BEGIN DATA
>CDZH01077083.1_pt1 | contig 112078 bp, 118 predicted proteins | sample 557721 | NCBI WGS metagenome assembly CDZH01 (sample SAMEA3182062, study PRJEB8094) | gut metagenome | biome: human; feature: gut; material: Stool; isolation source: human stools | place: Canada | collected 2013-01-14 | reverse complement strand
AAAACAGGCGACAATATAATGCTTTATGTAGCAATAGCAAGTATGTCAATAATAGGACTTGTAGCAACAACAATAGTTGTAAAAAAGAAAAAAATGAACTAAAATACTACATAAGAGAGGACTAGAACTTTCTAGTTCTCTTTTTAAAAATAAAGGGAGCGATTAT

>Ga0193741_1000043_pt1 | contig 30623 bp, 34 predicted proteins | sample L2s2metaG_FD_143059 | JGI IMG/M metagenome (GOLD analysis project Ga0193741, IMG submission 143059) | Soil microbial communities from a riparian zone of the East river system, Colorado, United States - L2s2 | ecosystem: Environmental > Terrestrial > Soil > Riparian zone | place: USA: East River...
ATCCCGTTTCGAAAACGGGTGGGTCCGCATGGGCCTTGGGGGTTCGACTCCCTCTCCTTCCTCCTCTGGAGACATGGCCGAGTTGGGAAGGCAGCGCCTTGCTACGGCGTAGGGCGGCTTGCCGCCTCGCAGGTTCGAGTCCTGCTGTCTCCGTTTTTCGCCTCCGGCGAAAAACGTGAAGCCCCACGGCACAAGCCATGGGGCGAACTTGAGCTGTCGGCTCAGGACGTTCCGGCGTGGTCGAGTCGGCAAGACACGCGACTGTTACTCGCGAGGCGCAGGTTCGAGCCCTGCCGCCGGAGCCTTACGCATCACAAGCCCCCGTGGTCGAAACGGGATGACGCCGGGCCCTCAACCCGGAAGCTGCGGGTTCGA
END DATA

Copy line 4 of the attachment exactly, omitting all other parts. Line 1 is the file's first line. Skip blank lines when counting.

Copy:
ATCCCGTTTCGAAAACGGGTGGGTCCGCATGGGCCTTGGGGGTTCGACTCCCTCTCCTTCCTCCTCTGGAGACATGGCCGAGTTGGGAAGGCAGCGCCTTGCTACGGCGTAGGGCGGCTTGCCGCCTCGCAGGTTCGAGTCCTGCTGTCTCCGTTTTTCGCCTCCGGCGAAAAACGTGAAGCCCCACGGCACAAGCCATGGGGCGAACTTGAGCTGTCGGCTCAGGACGTTCCGGCGTGGTCGAGTCGGCAAGACACGCGACTGTTACTCGCGAGGCGCAGGTTCGAGCCCTGCCGCCGGAGCCTTACGCATCACAAGCCCCCGTGGTCGAAACGGGATGACGCCGGGCCCTCAACCCGGAAGCTGCGGGTTCGA